Scoop: Hotels back out of housing migrant families amid political furor
At the last minute, four hotels in Texas and Arizona backed out of agreements to house around 600 migrant family members amid growing border-crossing numbers and swirling political debates over immigration, Axios has learned.
Why it matters: The nonprofit Endeavors has already secured new hotels to fulfill its $87 million contract with Immigration and Customs Enforcement. Still, the last-minute changes underscore the logistical and political hurdles to finding space for the increasing numbers of migrant families and children illegally crossing the U.S.-Mexico border.
- Three hotels under the Endeavors contract started housing migrant families earlier this month. The accommodations are expected to hold roughly 600 migrants altogether.
- A Woodspring Suites, a Hampton Inn by Hilton, a Microtel by Wyndham and a Best Western were slated to open up more space for migrant families starting April 30, but backed out and now the deadline has been pushed back, according to sources familiar with the situation.
- Endeavors told Axios that it has been able to secure three alternative hotel sites, but did not provide further details.
The big picture: In addition to the $87 million contract with ICE, Endeavors also signed a contract with a Department of Health and Human Services agency to help house unaccompanied minors, which is worth up to $530 million, as Axios first reported.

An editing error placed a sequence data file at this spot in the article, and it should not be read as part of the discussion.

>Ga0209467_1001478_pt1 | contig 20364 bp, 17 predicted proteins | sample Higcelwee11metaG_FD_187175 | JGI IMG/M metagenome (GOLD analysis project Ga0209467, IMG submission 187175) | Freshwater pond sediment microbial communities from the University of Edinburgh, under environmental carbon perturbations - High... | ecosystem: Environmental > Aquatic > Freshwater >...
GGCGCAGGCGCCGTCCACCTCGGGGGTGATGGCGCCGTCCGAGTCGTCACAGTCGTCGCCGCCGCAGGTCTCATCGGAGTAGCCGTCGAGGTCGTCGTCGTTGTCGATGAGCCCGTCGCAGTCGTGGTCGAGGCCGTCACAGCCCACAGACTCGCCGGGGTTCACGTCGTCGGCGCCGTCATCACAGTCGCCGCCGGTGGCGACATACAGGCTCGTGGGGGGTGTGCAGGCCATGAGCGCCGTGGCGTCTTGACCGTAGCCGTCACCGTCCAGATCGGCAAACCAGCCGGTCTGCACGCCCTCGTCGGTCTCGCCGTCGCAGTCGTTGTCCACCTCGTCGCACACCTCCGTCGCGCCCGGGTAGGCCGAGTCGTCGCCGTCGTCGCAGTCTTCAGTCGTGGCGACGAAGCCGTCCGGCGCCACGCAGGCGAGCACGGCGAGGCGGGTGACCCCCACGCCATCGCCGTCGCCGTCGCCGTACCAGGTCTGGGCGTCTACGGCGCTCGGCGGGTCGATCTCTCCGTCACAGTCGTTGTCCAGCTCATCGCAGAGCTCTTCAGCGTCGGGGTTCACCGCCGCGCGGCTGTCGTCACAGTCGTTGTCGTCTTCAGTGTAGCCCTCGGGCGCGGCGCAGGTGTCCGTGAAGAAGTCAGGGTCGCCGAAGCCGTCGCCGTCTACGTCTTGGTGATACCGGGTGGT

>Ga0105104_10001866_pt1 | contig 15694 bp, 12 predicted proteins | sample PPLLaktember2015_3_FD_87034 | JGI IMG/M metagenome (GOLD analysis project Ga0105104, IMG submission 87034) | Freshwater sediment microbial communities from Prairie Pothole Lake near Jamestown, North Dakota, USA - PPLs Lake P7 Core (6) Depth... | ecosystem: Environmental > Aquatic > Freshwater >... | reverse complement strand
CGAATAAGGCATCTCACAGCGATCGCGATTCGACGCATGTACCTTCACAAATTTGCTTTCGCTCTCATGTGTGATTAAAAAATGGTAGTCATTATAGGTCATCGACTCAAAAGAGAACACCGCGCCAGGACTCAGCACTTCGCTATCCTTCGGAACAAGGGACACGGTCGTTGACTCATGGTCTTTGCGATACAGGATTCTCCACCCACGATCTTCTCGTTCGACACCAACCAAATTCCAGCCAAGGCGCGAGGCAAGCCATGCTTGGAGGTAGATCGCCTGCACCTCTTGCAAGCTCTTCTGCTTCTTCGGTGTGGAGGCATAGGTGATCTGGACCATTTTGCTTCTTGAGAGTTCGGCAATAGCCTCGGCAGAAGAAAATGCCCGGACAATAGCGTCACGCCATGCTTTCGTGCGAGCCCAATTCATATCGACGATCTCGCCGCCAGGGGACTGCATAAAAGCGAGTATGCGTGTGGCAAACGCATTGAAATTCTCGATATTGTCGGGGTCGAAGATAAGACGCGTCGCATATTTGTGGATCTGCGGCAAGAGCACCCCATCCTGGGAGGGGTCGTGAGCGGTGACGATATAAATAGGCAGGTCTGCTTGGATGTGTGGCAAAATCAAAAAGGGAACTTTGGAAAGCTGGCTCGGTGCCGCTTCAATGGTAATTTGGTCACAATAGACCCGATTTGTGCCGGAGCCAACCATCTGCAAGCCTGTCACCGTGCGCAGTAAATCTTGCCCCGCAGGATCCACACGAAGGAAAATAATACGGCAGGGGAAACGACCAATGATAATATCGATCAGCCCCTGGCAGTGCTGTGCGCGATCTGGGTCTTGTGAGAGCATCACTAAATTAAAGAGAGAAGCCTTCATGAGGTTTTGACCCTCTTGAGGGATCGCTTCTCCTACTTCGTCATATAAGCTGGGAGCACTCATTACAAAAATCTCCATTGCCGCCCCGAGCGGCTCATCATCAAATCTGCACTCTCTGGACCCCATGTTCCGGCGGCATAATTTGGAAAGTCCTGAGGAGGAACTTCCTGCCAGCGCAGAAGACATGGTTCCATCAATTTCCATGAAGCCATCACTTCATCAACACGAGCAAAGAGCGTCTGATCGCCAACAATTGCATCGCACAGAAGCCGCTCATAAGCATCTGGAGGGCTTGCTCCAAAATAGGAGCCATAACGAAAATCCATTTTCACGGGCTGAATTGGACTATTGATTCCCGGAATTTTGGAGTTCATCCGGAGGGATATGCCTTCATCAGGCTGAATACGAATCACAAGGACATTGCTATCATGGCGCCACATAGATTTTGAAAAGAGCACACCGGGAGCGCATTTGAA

- The Texas nonprofit hired a Biden transition official shortly before the non-bid contracts were signed.
What they're saying: “The families that come into ICE custody will be housed in a manner consistent with legal requirements for the safety and well-being of children and their parents or guardians," an ICE spokesperson said in a statement when asked for comment.
- The spokesperson added that families are generally in custody less than 72 hours for processing and settling on conditions for their release.
- An Endeavors spokesperson did not respond to a request for comment.
This isn't the first time hotels have been caught in a political firestorm for holding migrants.
- Just last year, the Trump administration used several hotels owned by Hilton, Marriott and Choice Hotels International for hundreds of unaccompanied minors before they were expelled back to their home countries under a coronavirus-related public health order, as the AP then reported.
- Hilton released a statement following early reports in 2020 saying they "expect all Hilton properties to reject business" that would use a hotel for detention.
Editor's note: This story has been updated to include information provided by Endeavors.